All travellers to Singapore from Malaysia, Japan to serve COVID-19 stay-home notice at dedicated facilities

All travellers to Singapore from Malaysia, Japan to serve COVID-19 stay-home notice at dedicated facilities

People walk along the transit hall area inside a terminal of the Changi International Airport
People walk along inside a terminal of the Singapore Changi Airport on Sep 11, 2020. (Photo: AFP/Roslan Rahman)

SINGAPORE: From 11.59pm on Sunday (Nov 22), all travellers entering Singapore from Malaysia or Japan will have to serve a 14-day stay-home notice period at dedicated facilities, the Ministry of Health (MOH) said on Friday.

"The multi-ministry task force has been closely monitoring the global COVID-19 situation and will be tightening border measures given the resurgence of cases in Malaysia and Japan," said the ministry.

The new measures will apply to all travellers who have a travel history in the past 14 days to either of the two countries. 

In addition, all travellers, except Singapore citizens and permanent residents, entering Singapore from 11.59pm on Nov 27 who have a travel history in the past 14 days to Malaysia will be required to take a COVID-19 polymerase chain reaction (PCR) test within 72 hours before departure.

READ: Singapore to require all foreign inbound travellers from high-risk countries to take pre-departure COVID-19 PCR test

TRAVELLERS FROM MALAYSIA

The Government announced earlier this year that travellers from Malaysia, excluding Sabah, are allowed to serve a seven-day stay-home notice at their place of residence. Those who travelled to Sabah are required to serve a 14-day stay-home notice at dedicated facilities.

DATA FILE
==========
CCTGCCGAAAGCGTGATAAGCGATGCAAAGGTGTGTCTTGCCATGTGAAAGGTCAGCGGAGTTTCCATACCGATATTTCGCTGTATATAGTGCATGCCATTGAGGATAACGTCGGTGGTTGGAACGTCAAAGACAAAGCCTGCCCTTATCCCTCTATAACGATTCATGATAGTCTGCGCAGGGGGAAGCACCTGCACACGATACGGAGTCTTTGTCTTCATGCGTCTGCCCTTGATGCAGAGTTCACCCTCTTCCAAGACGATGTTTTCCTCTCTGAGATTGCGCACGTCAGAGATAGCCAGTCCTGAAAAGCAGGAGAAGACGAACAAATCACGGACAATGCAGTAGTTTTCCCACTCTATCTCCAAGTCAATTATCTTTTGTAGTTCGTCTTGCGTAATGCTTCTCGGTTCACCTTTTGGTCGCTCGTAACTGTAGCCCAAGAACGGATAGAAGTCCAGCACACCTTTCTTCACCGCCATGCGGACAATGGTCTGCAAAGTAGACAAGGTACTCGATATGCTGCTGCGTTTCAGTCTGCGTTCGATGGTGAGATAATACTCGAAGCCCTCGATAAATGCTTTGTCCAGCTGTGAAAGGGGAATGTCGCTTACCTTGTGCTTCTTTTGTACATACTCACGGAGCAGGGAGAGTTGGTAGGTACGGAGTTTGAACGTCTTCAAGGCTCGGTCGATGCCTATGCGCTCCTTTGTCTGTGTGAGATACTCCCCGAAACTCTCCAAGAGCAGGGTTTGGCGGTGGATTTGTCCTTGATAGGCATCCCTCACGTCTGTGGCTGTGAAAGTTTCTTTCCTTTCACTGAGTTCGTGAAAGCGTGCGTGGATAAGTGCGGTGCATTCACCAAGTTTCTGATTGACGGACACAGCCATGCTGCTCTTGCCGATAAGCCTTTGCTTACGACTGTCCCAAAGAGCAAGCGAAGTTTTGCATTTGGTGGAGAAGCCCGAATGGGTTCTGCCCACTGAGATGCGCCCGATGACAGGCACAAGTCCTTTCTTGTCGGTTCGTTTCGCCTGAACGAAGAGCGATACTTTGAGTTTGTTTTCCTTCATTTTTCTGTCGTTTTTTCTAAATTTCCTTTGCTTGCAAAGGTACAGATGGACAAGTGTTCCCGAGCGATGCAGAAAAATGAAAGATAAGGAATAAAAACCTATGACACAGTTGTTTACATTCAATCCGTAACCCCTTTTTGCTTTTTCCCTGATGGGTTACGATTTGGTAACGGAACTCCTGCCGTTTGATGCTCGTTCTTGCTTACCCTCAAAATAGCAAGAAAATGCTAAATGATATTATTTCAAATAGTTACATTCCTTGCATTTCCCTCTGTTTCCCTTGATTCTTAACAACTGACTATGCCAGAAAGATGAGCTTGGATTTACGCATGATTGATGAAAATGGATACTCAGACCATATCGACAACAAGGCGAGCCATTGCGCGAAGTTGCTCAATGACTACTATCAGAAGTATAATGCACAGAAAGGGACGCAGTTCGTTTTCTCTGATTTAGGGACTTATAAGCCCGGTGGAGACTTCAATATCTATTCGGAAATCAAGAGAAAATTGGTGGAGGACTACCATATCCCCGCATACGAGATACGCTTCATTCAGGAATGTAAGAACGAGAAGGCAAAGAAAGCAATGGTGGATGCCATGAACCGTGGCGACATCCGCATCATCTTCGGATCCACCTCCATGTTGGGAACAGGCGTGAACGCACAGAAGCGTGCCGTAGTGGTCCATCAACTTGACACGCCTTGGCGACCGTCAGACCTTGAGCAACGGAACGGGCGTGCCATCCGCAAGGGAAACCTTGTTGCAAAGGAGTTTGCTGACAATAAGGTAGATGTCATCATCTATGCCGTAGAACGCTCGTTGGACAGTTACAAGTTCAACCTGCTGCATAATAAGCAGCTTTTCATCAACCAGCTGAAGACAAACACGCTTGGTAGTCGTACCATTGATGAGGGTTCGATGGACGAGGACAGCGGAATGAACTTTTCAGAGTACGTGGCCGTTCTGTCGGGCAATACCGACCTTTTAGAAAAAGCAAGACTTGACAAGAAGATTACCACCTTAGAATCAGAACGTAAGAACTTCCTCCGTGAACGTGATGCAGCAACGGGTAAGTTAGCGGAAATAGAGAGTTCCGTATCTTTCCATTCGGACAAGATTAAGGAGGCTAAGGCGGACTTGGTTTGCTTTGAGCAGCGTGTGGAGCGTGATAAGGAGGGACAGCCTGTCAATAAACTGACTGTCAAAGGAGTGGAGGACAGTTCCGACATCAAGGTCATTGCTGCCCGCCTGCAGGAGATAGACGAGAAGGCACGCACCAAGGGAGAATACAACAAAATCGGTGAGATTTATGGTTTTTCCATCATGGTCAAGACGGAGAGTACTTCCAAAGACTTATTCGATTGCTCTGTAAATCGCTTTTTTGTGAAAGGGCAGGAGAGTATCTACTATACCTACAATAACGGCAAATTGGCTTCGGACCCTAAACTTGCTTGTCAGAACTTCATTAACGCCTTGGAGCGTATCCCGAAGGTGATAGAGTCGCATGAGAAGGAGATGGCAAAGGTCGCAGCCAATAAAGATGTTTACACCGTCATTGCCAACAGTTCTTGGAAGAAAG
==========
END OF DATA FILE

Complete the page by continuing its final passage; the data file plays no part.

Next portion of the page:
"Given the sharp increase in cases in Malaysia recently, all travellers entering Singapore from Nov 22, 11.59pm who have a travel history (including transit) in the past 14 days to Malaysia will be required to serve a 14-day stay-home notice at dedicated ... facilities," said MOH.

"This also applies to travellers entering Singapore to work under the Periodic Commuting Arrangement and returning Singapore-based travellers under the Singapore – Malaysia Reciprocal Green Lane."

READ: Commentary - The systematic testing Singapore needs to ditch circuit breakers for good

Travellers who need to take a PCR test will have to present a valid negative COVID-19 test result as a condition of approval to enter Singapore, MOH said.

This requirement will not apply for returning Singapore-based travellers under the Singapore-Malaysia Reciprocal Green Lane.

TRAVELLERS FROM JAPAN

Those arriving in Singapore from 11.59pm on Sunday with travel history to Japan over the past 14 days would also have to serve a 14-day stay-home notice at dedicated facilities. 

The Government announced on Oct 27 that travellers from Japan were allowed to opt out of serving their 14-day stay-home notice at dedicated facilities if they had found a suitable place of residence.

READ: Singapore may enter Phase 3 before end of the year if ‘all the stars are aligned’: Lawrence Wong

"These travellers will no longer be able to opt out of dedicated stay-home notice facilities and serve their 14-day stay-home notice at their place of residence, even if they have obtained approval to opt out earlier," MOH said. 

The new requirement also applies to returning Singapore-based travellers under the Singapore-Japan Reciprocal Green Lane.

STAY-HOME NOTICE AT PLACE OF RESIDENCE

Travellers from Fiji, Finland, South Korea, Sri Lanka, Thailand and Turkey would continue to be allowed to serve their 14-day stay-home notice period at their place of residence if they fulfil the following criteria:

- They have travelled to no other country or region other than those mentioned above as well as Australia, Brunei, Hong Kong, Macau, mainland China, New Zealand, Taiwan and Vietnam, in the last consecutive 14 days prior to entry, and

- They live alone, or are only staying with household members who are also serving the stay-home notice with the same duration and same travel history

As the global situation evolves, MOH said it would continue to adjust Singapore's border measures to manage the risk of importation and transmission to the community.

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Source: CNA/kv

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